Sparkasse in Cologne: Apparently fed up
Christoph Hardt / Future Image / IMAGO
Almost two years ago, the Federal Court of Justice ruled that banks and savings banks cannot simply increase the fees for the account.
In the event of such an increase, the silence or inaction of the customers must not be taken as approval (Az. XI ZR 26/20).
The consequences of the judgment for customers: They could reclaim fees that they had not agreed to.
But they also had to consider whether they would then accept their bank's new terms and conditions and fees or switch to another financial institution.
Savings banks in particular have now terminated tens of thousands of customers who did not agree to the new fees.
What's behind it?
And what can you do as a customer?
First ask for money back
The Federal Court of Justice's answer to the banks' years of practice was easy to understand: As a customer, you can reclaim increased bank (and building society) fees if you never agreed to these fees.
For example, more than 60,000 customers from banks and savings banks have asked for their money back with a sample letter from Finanztip.
The reactions of 430 banks are documented here.
I also received a refund of more than 200 euros for several accounts.
Banks offer new contract
Of course, banks could have gone back to the original fee model that you became a customer of maybe ten or more years ago.
However, it was much more likely from the start that the banks would press the reset button and simply offer to sign a new contract with you at the currently higher fees.
And then you as a customer are faced with the problem of whether you want to accept this more expensive offer from your house bank or not.
Your choice as a customer
As a journalist and customer, I would like to convey the following consideration to you: Banks naturally have the right to charge for their services.
Your bank can too. You may find this offer attractive, okay or outrageous.
You decide accordingly: Either you accept the current offer from the bank.
Or you decide that the bank is too expensive, too unfriendly, not well organized for you - and go somewhere else.
Changing a current account is very easy these days.
And you can find something better than a bad bank anywhere.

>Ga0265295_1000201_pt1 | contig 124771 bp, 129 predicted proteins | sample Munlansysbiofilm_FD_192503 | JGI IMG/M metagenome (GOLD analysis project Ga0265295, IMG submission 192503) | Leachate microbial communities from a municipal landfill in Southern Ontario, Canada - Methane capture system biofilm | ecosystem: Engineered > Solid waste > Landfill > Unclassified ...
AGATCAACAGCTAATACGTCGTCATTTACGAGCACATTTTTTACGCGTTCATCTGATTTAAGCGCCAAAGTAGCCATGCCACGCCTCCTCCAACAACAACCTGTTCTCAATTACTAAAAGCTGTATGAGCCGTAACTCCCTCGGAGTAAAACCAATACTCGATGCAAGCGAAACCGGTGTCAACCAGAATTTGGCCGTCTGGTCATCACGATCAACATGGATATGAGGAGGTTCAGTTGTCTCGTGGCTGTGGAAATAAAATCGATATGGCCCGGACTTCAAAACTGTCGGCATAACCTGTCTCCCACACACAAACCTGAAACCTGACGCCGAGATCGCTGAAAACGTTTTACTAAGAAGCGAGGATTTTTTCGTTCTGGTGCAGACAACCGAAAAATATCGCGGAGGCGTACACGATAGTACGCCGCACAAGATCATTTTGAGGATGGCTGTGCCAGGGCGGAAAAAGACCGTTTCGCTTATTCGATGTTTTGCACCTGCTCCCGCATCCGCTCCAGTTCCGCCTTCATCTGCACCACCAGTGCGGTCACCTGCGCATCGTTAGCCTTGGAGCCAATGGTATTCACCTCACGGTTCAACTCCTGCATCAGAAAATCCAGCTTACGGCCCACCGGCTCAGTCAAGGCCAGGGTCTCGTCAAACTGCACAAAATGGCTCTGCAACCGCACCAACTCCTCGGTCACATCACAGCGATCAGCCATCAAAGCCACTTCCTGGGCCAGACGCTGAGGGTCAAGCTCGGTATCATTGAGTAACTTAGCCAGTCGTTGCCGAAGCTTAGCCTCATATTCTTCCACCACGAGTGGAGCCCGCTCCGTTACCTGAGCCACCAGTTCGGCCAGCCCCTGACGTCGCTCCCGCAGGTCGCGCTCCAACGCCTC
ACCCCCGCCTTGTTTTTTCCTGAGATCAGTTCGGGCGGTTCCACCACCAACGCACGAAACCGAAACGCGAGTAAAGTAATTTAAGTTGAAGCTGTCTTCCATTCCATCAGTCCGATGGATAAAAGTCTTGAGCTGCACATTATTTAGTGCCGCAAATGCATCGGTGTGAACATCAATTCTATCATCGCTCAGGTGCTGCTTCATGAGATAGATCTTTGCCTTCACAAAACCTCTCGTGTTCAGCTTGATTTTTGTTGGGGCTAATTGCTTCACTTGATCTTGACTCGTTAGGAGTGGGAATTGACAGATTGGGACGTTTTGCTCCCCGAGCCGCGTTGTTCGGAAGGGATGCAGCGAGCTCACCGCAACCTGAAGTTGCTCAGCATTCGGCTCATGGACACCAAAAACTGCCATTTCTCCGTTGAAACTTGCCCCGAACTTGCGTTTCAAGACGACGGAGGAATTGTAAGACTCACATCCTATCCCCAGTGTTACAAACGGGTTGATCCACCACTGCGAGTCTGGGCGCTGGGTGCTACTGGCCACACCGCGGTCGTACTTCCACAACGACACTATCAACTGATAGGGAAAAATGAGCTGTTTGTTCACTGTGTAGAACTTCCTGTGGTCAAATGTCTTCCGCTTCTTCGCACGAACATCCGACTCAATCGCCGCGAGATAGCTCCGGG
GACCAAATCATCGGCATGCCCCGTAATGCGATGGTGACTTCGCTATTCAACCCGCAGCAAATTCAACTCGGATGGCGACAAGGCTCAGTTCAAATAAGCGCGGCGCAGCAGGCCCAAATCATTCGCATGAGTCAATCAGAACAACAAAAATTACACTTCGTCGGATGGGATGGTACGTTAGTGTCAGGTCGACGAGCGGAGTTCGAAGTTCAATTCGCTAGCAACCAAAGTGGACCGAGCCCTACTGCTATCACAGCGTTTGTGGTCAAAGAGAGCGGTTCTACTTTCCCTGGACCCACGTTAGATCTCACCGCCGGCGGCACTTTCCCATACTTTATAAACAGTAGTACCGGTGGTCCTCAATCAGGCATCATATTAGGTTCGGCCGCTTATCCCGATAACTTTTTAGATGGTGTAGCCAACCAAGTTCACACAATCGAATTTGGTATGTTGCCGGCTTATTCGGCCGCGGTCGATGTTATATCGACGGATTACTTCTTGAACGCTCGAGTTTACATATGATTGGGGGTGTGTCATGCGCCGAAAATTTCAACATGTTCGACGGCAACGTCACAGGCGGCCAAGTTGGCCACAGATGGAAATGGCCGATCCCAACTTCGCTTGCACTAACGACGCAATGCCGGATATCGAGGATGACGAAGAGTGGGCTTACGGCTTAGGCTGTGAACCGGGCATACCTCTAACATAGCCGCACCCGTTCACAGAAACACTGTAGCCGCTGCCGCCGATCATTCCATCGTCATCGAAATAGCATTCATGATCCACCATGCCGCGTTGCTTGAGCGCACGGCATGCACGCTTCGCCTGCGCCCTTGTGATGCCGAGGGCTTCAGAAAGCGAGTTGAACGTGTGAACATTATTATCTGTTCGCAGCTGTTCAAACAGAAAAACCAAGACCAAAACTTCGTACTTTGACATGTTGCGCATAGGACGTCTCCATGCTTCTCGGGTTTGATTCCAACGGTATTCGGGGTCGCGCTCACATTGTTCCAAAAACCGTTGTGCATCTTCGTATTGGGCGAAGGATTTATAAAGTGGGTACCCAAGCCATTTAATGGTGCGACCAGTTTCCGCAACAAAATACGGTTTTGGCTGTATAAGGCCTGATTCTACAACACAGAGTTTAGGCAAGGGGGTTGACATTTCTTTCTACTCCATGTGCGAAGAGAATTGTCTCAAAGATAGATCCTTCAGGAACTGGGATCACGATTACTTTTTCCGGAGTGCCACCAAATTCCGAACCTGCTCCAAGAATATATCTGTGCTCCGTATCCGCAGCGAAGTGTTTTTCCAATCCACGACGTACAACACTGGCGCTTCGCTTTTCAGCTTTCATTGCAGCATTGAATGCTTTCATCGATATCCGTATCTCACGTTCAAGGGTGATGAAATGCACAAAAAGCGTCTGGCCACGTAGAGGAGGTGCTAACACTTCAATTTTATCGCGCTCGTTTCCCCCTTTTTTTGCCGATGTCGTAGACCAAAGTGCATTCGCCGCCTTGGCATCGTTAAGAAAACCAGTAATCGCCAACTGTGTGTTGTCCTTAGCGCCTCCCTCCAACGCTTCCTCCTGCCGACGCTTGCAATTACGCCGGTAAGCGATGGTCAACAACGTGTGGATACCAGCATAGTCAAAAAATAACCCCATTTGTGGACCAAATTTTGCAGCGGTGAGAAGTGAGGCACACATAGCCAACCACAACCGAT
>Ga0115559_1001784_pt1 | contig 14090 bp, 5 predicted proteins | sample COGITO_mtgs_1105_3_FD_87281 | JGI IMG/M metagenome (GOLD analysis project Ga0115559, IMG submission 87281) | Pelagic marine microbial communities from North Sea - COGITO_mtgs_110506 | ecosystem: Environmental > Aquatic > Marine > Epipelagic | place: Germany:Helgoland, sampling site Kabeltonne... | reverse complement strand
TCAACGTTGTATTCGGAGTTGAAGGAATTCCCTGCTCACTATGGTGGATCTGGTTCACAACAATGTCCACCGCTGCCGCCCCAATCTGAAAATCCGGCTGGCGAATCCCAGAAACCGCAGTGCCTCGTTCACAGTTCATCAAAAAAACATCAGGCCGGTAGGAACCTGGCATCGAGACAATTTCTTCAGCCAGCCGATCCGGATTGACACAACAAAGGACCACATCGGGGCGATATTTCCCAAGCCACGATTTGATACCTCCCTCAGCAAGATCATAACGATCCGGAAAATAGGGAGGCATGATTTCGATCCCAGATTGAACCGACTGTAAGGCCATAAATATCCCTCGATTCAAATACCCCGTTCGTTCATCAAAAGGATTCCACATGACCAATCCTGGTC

The cramp with the decision
Go or stay – banks and customers have been struggling with this decision for 18 months now.
The banks write friendly and ask to accept the new, more expensive offer.
They send emails, make bait offers.
Customers don't see why they should pay more, go to the diving station, don't answer letters and e-mails from the banks, click away the pop-up in online banking, and completely ignore the banks' requests.
Some customers also follow a double strategy: with their first bank account they quickly sign a new contract, with the second and third accounts they wait and see what happens.
There are around 114 million current accounts for the 84 million inhabitants of this country.
From the customer's point of view, this tactic is logical: as long as they don't sign anything, they can continue to use the services of the Sparkasse or bank at low cost.
According to the motto: Whoever blinks first loses.
A number of rude savings banks
Savings banks in particular are obviously fed up with their hesitant customers.
The Berliner Sparkasse wrote to me this week that they had terminated 17,000 of their 1.4 million private checking accounts because customers did not want to sign the account contracts with the new higher prices.
In January it became known that the Sparkasse Köln-Bonn, also one of the really big ones in the republic, had even terminated 38,000 customers.
More than five percent of their checking accounts were affected.
The neighboring and similarly sized Kreissparkasse Köln informed me on Thursday that they had also kicked out customers, but only 0.3 percent of their customers.